Background & aims: Three-dimensional (3D) ultrasound imaging of the total stomach volume has not yet been achieved. The aim of this study was to investigate whether a magnetic position sensor system for acquisition of 3D ultrasonograms could be used to determine gastric emptying rates and intragastric distribution.
Methods: A system for position and orientation measurement was interfaced to an ultrasound scanner. In vitro accuracy was evaluated by scanning a porcine stomach. Fourteen volunteers, with a median age of 35 years, were scanned fasting and postcibally by two-dimensional (2D) and 3D ultrasound after ingesting a 500-mL soup meal.
Results: This 3D system yielded a strong correlation (r = 0.997) between true and estimated volumes in vitro. The limits of agreement were -9.1:70.1 mL in the volume range 1200-1900 mL. The intersubject variability of the total gastric volumes ranged from 12.5% to 46.0%, less than for antral area variability. The average half-emptying time was 22.1 +/- 3.8 minutes. Intragastric distribution of the meal, expressed as proximal distal volume, varied on average from 3.6 +/- 2.1 (5 minutes postpradially) to 2.7 +/- 1.9 (30 minutes postprandially).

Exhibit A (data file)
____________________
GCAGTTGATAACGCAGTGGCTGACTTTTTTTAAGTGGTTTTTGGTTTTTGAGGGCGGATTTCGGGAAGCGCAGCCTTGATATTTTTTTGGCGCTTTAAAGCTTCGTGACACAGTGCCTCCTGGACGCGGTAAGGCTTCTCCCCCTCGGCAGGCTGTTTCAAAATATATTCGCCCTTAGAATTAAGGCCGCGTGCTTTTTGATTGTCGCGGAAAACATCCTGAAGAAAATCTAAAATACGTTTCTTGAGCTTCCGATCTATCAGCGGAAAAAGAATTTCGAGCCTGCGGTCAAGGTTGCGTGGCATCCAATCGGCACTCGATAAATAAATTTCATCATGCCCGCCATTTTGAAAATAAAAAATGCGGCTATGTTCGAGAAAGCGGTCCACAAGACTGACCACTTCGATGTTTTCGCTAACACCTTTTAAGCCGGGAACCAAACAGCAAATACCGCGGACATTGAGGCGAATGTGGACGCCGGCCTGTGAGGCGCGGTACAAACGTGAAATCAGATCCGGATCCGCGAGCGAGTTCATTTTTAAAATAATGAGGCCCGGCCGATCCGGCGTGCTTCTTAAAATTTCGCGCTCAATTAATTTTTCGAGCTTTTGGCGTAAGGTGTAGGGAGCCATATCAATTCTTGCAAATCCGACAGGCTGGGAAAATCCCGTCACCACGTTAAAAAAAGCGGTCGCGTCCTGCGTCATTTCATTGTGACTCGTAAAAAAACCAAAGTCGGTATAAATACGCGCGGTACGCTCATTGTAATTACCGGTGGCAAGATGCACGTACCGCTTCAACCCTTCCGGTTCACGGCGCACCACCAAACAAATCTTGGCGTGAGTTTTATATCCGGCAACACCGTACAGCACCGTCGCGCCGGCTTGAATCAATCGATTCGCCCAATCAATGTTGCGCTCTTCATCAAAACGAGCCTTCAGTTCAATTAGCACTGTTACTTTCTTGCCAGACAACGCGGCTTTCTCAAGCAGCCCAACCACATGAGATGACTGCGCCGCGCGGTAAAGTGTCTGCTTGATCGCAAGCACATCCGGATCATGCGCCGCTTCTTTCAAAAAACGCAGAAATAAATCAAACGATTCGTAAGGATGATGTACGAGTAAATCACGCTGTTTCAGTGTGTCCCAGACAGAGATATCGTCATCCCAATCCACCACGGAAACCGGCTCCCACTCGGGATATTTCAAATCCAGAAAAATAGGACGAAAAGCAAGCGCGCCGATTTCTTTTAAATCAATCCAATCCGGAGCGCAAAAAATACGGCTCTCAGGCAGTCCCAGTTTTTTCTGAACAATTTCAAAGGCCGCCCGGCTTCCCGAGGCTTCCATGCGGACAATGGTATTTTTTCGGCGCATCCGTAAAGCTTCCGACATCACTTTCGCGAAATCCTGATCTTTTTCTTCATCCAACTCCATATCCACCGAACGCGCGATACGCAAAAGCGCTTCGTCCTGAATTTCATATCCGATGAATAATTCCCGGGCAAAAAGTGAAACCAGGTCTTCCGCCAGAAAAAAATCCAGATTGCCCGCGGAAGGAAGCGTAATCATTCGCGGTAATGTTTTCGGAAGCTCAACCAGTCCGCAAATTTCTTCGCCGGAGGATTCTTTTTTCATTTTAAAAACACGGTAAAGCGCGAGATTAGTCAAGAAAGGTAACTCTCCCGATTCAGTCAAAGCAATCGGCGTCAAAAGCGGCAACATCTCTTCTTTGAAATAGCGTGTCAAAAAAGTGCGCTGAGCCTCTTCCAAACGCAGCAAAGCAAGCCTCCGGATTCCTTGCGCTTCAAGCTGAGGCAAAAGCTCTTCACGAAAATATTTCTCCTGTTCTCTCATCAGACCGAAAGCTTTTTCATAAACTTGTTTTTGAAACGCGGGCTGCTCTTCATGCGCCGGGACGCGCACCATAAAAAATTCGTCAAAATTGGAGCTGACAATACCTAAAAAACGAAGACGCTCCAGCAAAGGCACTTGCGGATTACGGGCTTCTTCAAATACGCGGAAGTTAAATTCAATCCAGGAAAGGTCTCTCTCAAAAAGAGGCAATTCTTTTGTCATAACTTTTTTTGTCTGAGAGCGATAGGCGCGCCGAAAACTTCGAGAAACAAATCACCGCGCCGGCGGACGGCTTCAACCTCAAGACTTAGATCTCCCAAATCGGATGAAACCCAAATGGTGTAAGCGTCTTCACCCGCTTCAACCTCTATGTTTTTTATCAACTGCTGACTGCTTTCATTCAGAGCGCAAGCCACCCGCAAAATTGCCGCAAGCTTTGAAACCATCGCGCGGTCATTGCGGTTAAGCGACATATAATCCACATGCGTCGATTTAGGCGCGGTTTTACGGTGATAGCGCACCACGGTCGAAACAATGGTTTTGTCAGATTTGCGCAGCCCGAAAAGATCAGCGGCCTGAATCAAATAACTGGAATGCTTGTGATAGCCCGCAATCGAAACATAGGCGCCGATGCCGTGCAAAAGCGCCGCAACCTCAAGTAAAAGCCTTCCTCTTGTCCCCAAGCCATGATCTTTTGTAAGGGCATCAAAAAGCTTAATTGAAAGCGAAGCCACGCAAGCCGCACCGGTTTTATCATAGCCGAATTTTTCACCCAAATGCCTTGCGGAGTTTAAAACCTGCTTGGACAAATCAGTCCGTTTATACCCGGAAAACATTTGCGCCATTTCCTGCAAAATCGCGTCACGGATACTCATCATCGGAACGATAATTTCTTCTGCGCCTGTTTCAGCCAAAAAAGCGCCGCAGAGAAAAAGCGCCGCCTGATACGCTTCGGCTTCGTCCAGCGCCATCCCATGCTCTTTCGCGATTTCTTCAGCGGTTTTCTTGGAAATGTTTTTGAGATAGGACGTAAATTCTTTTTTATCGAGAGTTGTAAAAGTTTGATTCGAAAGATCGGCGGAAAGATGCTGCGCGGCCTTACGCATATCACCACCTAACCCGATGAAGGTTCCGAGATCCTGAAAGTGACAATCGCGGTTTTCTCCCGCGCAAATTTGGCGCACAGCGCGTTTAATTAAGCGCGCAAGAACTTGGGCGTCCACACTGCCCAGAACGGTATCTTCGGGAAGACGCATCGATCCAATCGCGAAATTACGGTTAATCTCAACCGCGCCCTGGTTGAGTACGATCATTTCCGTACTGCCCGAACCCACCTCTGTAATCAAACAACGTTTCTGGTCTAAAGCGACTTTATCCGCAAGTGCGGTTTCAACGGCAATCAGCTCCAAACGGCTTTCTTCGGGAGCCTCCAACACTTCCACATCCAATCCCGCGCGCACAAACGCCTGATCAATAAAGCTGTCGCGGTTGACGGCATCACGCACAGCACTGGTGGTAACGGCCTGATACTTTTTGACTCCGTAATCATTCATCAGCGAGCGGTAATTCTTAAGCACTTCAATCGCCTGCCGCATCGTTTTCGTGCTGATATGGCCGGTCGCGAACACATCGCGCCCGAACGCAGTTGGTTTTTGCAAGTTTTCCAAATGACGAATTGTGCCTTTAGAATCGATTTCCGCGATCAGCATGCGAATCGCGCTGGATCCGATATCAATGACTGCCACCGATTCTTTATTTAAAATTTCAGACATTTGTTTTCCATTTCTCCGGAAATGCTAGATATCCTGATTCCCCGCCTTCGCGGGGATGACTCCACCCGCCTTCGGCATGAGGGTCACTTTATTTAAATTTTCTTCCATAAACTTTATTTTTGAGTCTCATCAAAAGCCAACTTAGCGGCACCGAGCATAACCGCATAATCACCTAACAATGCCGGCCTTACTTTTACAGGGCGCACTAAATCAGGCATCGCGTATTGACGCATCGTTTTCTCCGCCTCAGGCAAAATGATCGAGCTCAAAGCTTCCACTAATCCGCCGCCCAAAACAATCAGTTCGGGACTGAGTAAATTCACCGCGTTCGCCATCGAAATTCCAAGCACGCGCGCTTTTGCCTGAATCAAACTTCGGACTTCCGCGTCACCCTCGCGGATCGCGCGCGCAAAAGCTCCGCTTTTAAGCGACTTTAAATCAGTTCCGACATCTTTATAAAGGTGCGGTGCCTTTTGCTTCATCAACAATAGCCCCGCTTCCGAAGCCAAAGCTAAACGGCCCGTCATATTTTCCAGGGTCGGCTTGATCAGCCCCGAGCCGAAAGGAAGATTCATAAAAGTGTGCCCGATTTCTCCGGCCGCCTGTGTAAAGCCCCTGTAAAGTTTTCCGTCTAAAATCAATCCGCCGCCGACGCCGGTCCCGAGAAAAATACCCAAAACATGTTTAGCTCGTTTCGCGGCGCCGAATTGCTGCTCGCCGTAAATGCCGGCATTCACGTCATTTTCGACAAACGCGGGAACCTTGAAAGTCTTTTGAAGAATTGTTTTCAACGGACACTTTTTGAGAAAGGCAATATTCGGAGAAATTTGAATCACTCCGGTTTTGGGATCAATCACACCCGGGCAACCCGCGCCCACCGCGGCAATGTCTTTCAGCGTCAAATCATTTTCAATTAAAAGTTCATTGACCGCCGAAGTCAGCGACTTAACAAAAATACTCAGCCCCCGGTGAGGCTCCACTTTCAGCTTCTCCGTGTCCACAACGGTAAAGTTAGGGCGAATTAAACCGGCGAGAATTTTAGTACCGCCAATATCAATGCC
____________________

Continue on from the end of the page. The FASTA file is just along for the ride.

Conclusions: This 3D ultrasound system using magnetic scanhead tracking showed excellent in vitro accuracy, calculated gastric emptying rates more precisely than by 2D ultrasound, and enabled estimation of intragastric distribution of a soup meal.